Debbie asks me how I suggest that a typical steak-loving, non-vegetarian transition to a more healthful way of eating?

Debbie, I consider this one of my specialties because I recommend that you include more vegetables every day. Then along with that, more other healthful plant foods that might be out of the realm of "normal" such as substituting quinoa or brown rice for white rice or potatoes.

Let me share the story about my husband who wasn't a huge meat-and-potatoes guy but he's also no vegetarian. I started giving him better salads, switching from iceberg lettuce to romaine. Then I included a mix of darker lettuces. I didn't do this all at once but over a month or so. He now loves the salad mix (minus the weeds, as he still doesn't like the bitter stuff such as arugula or dandelionand eats at least 3 to 4 cups of it each night. On his own, he asked me to pack him a container of fruit at lunch and a container of vegetables. So, he makes sure that he gets the recommended 9 servings each day, at least during the week. Once you're eating all that produce, and make sure that it's as fresh and local as you can get it, so it tastes best, you are likely to eat less of the other things. Or at least that's the hope.

You can also go the Meatless Mondays route, making sure that at least one day a week you skip the meat. Once you get a few good recipes under your belt, it may be easier to incorporate more vegetarian meals.

Confirmed meat-eaters often like dishes such as chili, which you can make in many meatless variations with a variety of different beans.

When I attend potlucks or other functions, I bring a dish that I want to eat which is often colorful and filled with vegetables. It might be something like a quinoa salad, sweet and sour summer squash or hummus and vegetables, soup or stew, depending upon the event and the meal. Fresh and vibrant vegetables are almost always a hit.

Unless there is meat in every dish, I find things to eat. But nothing bugs a vegetarian more than people hiding meat in dishes that could easily be meat-free such as a vegetable-based soup made with chicken or beef broth.

Some of my family's staples at holiday meals such as Curried Squash Soup, Roasted Root Vegetables and Fruited Wild Rice started out as what I made for me but now everyone eats them.

I think that you mentioned the key word: transition. Most people need to make changes over time to be most successful, especially with a big dietary change such as eliminating meat and other animal products. Get a few good cookbooks (guess this is when I plug The Veggie Queen cookbook) or look online at my website or other blog posts. I also have have colleagues and fellow bloggers who do great work. See my list on the sidebar here.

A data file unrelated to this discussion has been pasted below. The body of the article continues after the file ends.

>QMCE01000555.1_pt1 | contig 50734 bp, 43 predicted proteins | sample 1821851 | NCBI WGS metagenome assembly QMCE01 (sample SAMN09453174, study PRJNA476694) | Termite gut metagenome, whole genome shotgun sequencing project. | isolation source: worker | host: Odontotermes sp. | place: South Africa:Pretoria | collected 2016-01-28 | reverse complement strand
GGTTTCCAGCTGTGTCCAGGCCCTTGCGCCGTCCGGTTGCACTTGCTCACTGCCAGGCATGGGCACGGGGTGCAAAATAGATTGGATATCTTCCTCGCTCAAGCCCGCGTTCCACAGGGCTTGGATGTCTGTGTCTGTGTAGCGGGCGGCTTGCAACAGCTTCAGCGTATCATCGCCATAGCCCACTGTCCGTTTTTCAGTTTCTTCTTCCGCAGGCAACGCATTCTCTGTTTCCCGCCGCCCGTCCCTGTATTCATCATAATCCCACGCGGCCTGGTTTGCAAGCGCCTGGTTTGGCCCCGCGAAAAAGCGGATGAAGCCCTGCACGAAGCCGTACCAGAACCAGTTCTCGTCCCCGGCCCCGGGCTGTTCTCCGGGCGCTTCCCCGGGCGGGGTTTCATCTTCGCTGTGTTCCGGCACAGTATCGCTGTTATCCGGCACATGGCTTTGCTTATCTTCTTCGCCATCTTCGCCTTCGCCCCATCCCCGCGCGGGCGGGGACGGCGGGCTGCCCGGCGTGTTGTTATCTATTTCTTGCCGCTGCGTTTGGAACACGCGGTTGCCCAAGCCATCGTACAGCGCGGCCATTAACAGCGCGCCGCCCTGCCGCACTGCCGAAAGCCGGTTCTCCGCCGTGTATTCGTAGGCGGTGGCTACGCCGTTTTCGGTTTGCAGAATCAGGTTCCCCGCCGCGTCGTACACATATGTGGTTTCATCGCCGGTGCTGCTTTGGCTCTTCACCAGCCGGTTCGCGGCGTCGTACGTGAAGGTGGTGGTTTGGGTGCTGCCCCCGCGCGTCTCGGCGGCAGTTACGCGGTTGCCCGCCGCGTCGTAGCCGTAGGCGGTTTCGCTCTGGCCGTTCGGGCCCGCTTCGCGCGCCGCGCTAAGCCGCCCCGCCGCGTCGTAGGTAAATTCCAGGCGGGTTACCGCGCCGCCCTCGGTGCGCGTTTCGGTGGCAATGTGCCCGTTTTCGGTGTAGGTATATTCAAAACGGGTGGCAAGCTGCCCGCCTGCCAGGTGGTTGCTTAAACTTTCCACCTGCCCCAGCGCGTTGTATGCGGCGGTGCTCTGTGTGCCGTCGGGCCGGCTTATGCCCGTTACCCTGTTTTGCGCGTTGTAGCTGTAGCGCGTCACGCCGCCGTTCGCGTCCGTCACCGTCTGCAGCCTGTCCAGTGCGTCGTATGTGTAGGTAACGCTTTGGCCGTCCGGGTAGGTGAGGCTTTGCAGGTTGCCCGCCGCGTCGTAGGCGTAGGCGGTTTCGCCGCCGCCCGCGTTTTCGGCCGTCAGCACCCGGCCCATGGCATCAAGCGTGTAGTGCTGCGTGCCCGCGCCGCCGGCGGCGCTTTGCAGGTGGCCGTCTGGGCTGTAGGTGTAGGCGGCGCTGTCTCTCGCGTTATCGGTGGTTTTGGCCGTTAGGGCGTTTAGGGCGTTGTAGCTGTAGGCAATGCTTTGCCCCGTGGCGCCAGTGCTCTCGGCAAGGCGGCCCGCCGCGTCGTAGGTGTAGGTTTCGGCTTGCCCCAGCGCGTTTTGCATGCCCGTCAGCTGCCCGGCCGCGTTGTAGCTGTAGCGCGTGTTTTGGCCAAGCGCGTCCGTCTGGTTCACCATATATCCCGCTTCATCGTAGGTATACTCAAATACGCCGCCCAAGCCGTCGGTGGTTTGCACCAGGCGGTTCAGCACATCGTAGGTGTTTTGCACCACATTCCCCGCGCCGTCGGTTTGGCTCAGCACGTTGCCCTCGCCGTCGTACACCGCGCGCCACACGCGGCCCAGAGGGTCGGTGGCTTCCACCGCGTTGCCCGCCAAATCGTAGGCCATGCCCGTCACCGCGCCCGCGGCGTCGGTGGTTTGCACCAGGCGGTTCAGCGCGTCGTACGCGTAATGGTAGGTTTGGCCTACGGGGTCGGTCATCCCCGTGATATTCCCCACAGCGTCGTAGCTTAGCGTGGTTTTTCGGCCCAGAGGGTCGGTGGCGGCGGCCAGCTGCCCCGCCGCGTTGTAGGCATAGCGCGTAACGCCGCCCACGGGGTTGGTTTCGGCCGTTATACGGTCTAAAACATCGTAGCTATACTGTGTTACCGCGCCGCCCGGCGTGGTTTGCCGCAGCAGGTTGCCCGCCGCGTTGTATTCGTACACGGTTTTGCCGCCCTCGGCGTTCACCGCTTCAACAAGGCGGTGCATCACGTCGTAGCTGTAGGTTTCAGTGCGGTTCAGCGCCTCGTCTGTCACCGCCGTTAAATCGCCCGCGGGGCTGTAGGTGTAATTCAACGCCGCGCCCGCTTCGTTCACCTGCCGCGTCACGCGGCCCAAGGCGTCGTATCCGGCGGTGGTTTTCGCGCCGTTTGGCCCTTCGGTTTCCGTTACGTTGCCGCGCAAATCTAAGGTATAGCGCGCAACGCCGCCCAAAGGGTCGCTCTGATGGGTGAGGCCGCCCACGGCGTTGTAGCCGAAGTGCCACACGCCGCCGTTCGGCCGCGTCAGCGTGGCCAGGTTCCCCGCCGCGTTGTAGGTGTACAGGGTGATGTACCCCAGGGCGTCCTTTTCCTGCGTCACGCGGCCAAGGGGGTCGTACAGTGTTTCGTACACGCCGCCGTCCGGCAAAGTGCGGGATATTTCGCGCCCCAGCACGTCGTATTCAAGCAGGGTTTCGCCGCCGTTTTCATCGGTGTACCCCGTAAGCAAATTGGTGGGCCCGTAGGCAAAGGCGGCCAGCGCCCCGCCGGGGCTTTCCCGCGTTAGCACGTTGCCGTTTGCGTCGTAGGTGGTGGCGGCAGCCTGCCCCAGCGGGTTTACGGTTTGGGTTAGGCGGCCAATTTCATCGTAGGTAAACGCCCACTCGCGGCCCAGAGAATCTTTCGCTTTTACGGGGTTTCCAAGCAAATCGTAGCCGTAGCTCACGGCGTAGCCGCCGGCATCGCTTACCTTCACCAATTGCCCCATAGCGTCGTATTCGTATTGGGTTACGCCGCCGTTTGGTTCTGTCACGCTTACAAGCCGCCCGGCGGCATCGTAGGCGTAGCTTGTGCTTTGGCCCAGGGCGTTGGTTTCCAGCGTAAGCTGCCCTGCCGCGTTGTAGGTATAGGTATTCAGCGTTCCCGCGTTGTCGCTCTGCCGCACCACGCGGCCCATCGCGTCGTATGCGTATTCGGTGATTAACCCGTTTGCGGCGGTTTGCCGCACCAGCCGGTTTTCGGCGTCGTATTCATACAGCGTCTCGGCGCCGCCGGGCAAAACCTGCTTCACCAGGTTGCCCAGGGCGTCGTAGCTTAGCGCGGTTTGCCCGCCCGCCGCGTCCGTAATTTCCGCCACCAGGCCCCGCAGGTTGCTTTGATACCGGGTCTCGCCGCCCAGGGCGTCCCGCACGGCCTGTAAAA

And, Debbie, keep making those salads but see how you might make them interesting without the cheese by adding little tidbits such as dried fruit, nuts, olives, capers or avocado. It's all a process and I encourage you to give it a try especially because it's good for the whole family. Children mimic what you do and if you want your kids to have a great start on health, it's through what they eat.

Now, my questions for you: what do you think really stops you from eating or trying more vegetarian foods? Is it the perceived time that it takes, or buying the stuff? Or maybe you think that your husband won't like it. I'd love to hear.

Sunday, June 14, 2009

Life is for the Living and You'll Be A Long Time Dead

I know that this blog is about food but it's also about life and living it well. And despite the fact that I am a Registered Dietitian, writer and a host of other things (some of which I will not discuss), I may have missed my calling in the philosophy department. In all my years of school I did not take one philosophy class but somehow I manage to espouse my ideas almost daily.

The title of this post however is dedicated to my father who just passed away last week. Those were his words, and with that in mind, I'd like to share a little bit about my Dad, Bernie.

Bernie loved to eat, and when you look at photos of him over the years, you can tell when he really liked to eat food that was not very good for him, as he looked heavy. When he was in his 50s, he likely had a silent heart attack, confirmed later by doctors. He wanted to know what to do so my sister sent him Dr. Dean Ornish's first book on reversing heart disease.

My father was a voracious reader and a bit of a fanatic, so he followed Ornish's advice for quite some time. After doing so when he went back to the doctor, he'd managed to regrow capillaries to his heart. My Dad was also into exercise and used the Nordic Track like a madman for many years.

He'd often ask me for advice regarding what to eat and saw how I followed a vegetarian diet and leaned in that direction.

Luckily as he got older, he slowed down just a bit on the exercise and got a dog, a Boston terrier named Sweetie, that he walked daily until just a few months ago. He also mowed the lawn often, which was a lot of work on more than an acre of property.

After the Ornish plan, my Dad ate pretty well, including lots of fresh food, made by my mother who likes to cook and has a garden. A few years ago, I sent my father a copy of The China Study by Colin Campbell. He then adopted a vegan diet, and said that he felt better than ever. And that might have been true for awhile.

Last year he was diagnosed with prostate cancer. If his doctors had been paying attention, they would have likely caught the cancer earlier as my Dad's PSA level was elevated. He also had GI problems, caused by a hospital stay, and likely needed Vitamin B12 shots but didn't receive those either.

The moral of this story is as Sandy Lewis, MD, the cardiologist from Portland, who shared the Super Shuttle to the Denver airport as I left to go to the funeral, said, "No one gets out alive."

So, I encourage you to treat each day as if it could be your last. Find something to be grateful for, appreciate the people around you, and enjoy fresh food, clean air (if you've got it), nature, your pets, your work, and life in general. There are no bad days, just some are better than others. They all give perspective and a frame of reference.

When I'd ask my Dad how things were going, he'd usually say, "It's better than the alternative." When he stopped saying anything like that, I knew what was in store. The end isn't usually easy, so in the words of Jennifer Stone of KPFA radio, "Go easy. And if you can't go easy, go as easy as you can."

Bernie reminded his 3 daughters that life is not a popularity contest but that kindness, generosity and sharing wisdom all count. And I hope that what I've shared with you today has an impact in some way.

Smile, enjoy, live well -- it's the best revenge.